The Law Commission (the Commission) has published a report on reform of the threats provisions relating to trade marks, patents and designs (the report).
In the report, the Commission has recommended bringing the threats provisions relating to designs and trade marks into line with those covering patents. This means that it would not be actionable to threaten a primary actor, even if the threat relates to allegations of secondary infringement as well as primary infringement.
The Commission has proposed that the concept of primary infringement should be expanded to include those who merely intend to commit primary acts, provided that the rights holder has evidence of this intention.
The Commission has also recommended that it should be permissible, without attracting liability for groundless threats (as currently is the case with patents), to make enquiries of suspected secondary infringers for the sole purpose of finding out if there has been infringement, provided that there is a legitimate commercial purpose behind the communication, and there are reasonable grounds for believing that the information provided is true.
Under the suggested regime, it would no longer be possible to avoid liability for making threats by showing that, at the time the threat was made, the threatener did not know, or had no reason to suspect, that the patent was invalid.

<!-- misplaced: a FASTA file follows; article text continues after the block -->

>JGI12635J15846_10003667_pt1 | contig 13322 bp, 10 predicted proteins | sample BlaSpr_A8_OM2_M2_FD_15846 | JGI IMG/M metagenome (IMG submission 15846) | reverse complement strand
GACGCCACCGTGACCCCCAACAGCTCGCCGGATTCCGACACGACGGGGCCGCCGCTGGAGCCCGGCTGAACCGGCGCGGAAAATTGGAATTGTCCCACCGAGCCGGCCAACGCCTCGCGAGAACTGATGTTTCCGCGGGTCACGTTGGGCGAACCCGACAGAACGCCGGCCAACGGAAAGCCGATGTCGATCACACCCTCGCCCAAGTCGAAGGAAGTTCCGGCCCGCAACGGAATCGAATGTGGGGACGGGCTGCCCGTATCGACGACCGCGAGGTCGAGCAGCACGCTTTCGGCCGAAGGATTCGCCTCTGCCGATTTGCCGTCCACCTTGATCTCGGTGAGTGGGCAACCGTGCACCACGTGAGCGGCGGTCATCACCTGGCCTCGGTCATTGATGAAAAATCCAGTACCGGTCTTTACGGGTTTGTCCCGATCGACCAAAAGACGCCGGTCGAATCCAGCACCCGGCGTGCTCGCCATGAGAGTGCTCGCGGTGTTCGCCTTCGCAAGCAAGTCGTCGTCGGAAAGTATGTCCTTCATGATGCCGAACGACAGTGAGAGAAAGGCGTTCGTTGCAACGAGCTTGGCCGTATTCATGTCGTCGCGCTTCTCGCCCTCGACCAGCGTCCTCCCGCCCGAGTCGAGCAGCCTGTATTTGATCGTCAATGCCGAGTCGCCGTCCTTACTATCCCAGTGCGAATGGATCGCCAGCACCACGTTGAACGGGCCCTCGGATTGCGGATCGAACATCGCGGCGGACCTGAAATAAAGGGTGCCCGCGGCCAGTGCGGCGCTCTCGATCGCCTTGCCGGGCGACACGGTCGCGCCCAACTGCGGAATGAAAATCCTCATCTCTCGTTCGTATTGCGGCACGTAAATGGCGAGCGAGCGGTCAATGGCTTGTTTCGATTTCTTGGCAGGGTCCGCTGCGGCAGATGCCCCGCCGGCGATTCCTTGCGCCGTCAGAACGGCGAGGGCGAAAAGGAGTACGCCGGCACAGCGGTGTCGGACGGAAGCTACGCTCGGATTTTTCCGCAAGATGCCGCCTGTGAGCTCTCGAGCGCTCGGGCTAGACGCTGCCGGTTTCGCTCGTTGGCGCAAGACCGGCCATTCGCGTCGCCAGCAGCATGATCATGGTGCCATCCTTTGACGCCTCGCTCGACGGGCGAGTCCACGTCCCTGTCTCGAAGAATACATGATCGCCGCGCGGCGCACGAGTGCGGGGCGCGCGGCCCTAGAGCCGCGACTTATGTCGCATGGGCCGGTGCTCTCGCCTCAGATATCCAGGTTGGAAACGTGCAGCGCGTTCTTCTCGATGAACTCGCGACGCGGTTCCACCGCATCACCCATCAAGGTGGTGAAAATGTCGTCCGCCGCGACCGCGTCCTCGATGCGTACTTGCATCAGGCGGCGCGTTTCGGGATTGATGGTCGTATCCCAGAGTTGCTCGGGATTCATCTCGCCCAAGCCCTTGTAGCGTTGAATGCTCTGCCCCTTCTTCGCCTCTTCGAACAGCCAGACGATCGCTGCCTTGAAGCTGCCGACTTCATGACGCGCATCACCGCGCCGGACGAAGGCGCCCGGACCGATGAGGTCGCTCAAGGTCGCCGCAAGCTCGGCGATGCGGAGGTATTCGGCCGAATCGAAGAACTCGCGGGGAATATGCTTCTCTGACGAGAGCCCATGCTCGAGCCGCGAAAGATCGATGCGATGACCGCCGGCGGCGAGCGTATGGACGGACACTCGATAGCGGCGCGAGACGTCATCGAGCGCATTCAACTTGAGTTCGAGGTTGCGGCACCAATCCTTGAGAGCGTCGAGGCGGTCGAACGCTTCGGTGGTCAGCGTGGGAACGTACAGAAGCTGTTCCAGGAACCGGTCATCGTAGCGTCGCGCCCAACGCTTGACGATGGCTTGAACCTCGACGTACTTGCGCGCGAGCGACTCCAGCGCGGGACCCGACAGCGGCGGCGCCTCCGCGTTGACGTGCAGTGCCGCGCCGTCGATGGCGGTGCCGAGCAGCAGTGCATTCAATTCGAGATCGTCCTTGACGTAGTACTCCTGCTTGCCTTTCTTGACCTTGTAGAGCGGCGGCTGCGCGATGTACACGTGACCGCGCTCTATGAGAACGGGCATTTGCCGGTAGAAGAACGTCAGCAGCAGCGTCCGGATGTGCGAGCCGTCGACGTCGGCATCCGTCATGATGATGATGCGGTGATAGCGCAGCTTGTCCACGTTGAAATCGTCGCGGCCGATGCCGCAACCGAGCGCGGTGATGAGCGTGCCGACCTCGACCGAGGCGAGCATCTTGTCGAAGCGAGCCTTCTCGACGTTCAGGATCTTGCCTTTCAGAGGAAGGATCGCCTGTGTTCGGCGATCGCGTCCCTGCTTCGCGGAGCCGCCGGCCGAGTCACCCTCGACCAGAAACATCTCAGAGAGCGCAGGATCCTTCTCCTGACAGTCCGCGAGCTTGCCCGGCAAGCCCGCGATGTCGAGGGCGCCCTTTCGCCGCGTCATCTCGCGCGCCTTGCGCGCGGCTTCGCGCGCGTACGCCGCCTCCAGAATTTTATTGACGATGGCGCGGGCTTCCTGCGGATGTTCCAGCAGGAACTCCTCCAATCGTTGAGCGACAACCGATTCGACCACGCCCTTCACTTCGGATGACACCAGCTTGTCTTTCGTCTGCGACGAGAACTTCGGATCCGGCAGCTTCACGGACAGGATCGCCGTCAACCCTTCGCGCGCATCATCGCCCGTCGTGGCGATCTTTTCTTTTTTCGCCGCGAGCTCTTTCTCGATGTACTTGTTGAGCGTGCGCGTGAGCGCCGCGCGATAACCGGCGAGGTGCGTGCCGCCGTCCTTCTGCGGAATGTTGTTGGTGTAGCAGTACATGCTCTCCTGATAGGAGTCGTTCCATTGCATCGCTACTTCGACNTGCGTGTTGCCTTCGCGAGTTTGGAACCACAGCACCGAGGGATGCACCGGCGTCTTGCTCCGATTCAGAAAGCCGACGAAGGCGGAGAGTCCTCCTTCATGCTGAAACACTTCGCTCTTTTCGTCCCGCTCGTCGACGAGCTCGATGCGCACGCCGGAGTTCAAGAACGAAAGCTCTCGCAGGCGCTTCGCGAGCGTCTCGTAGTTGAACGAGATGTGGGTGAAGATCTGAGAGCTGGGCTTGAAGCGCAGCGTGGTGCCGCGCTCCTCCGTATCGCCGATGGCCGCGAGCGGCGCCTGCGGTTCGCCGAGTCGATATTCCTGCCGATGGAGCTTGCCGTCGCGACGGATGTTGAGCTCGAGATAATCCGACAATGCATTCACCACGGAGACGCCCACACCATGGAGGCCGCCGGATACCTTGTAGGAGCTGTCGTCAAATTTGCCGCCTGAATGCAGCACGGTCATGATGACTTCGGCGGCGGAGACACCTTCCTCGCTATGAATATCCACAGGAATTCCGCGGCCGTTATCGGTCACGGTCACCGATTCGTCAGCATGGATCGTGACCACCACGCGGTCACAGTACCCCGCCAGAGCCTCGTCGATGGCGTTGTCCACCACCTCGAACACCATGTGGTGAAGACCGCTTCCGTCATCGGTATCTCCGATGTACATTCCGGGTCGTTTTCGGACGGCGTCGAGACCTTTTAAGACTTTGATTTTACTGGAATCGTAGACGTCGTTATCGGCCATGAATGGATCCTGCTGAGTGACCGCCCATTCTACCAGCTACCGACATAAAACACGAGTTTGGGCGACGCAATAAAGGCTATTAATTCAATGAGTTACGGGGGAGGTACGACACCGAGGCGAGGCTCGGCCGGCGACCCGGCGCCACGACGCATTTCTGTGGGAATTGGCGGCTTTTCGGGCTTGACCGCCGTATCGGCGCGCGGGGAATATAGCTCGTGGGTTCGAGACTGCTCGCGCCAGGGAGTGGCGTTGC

In addition, the Commission has recommended that lawyers, and patent and trade mark attorneys, should no longer be jointly liable for making threats where they have acted in their professional capacity and on instructions from their clients.
(For more information, see "Briefing Groundless threats of IP proceedings: a potential solution?", this issue.)
Reform of the law on threats is long overdue. As the provisions currently stand, they are easy to avoid, complex and inconsistent, and they can also obstruct attempts to settle disputes.
Currently, the UK is the only country in the EU (with the exception of Malta) with specific groundless threats legislation. However, the other EU member states each have their own, unharmonised, ways of dealing with the problem, such as unfair competition. More drastic changes might eventually become necessary as a result of the increasingly cross-border nature of intellectual property litigation, including when the EU unitary patent becomes available. The Commission said that it might then be necessary to consider the introduction of a new tort of unfair competition, along the lines of the Paris Convention, either as a UK measure or as part of wider EU reforms.
Source: The report, 14 April 2014, http://lawcommission.justice.gov.uk/docs/lc346_patents_groundless_threats.pdf.
First published in the April 2014 issue of PLC Magazine and reproduced with the kind permission of the publishers. Subscription enquiries 020 7202 1200.